As you explain, the framework is simple. Likewise Scrum, it’s painfully simple.
As Ken Schwaber once said (I believe):
“Scrum is like your mother-in-law, it points out all your faults.”
Each organisation has an enormous untapped potential to deliver more value, more rapidly, more frequently. But reality is different, small and large organizations have and maintain (anxiously) the traditional organizational model.
How difficult is it to transform to a networked organization, stimulating self-organisation and a learning culture? From a scale from 1 to 10, I’d say 10. This kind of organisation design only works if management supports it, management understands and shows the example and the executive support is long lasting.
As Larman puts it: “Organisational culture follows structure” Is this new? No. Can it be done? Yes. Cf. Frederic Laloux’s book “Reinventing organisations”. Cf. Toyota’s lean culture.
Unfortunately (again) for large organisation (I’ve been working in bank); I’m rather pessimistic: it will takes years, may be decades before this kind of organisational design & culture change happens. So, the essence of a “large product” development is its simplicity.
Are other organisations fooling themselves? Those which are adopting “large scale” organizational frameworks? Will they reach the benefits? They will get some benefits yes, but then again: it’s not difficult to gain some improvements in an organisation working for years according to “a previous-century industrial paradigm” (as in manufacturing). But I guess they’ll never reach true “business agility”.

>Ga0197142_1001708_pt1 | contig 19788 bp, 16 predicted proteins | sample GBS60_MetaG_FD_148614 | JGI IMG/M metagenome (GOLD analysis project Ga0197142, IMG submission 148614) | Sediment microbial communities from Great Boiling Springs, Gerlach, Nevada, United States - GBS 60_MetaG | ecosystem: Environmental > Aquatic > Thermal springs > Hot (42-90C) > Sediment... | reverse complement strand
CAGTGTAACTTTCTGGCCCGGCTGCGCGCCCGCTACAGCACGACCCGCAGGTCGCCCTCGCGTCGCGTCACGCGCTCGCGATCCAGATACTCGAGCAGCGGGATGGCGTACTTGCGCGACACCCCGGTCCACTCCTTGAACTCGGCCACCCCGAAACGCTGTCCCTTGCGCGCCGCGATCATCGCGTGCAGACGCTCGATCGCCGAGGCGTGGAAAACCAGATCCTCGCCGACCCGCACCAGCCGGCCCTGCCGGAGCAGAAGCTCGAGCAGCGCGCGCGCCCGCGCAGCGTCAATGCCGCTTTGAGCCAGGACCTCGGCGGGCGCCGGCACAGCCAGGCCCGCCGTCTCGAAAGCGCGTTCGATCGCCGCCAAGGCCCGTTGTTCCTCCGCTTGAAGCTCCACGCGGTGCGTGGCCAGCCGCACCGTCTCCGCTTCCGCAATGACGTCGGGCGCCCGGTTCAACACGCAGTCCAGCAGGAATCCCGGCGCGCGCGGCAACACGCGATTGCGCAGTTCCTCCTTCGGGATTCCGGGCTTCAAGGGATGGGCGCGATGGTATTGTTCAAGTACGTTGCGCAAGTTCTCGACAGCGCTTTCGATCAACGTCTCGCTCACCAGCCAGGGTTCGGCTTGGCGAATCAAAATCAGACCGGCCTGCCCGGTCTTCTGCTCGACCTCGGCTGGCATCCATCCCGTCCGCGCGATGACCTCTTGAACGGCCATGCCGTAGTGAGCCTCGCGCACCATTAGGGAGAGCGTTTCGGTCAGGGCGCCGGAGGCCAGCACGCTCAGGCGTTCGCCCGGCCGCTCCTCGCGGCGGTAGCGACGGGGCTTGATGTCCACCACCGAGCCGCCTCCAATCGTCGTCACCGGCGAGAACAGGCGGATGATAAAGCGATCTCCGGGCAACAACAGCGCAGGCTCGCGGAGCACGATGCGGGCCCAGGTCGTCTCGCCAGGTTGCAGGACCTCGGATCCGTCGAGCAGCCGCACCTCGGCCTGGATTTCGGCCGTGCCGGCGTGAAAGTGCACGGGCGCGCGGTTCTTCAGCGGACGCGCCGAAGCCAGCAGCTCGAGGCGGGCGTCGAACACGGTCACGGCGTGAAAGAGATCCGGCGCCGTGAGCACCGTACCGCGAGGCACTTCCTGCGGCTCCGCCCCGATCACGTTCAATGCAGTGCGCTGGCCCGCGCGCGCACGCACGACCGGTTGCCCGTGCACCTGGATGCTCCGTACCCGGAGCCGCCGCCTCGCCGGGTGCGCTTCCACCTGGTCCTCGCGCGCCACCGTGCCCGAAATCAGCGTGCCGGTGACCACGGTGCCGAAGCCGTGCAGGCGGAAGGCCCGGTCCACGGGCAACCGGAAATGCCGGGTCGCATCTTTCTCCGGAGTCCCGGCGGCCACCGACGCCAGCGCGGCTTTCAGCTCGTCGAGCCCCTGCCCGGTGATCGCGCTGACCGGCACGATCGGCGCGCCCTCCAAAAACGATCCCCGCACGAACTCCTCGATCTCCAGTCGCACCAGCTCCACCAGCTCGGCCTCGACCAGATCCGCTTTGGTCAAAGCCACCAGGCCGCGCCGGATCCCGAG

I wish the market conditions would be much tougher: those not adapting are extinguished: the sooner the better.
Scrum is a successful and widespread framework, but at some point almost everyone started to talk about scaling. Large organizations want to spread this miracle and Agilize everyone. Many consider agilizing large organisations as bad, and some say it is inevitable. In any case, opinions are often negative about “big Agile”.
But what exactly is being scaled when we talk about scaling in Scrum or Agile software development? It seems that most imagine growing something larger, usually the number of people, or painting everyone in fake Scrum colours. “I see task boards, task boards everywhere!”. 🙂
Naturally, this triggers negative reactions from the Agile community.
Why would you want to deliver and support a product with multiple teams, when one team is so much more effective?
The first purpose of LeSS (Large-Scale Scrum) is actually descaling through organizational change. Descaling the number of roles, organizational structures, dependencies, architectural complexity, management positions…
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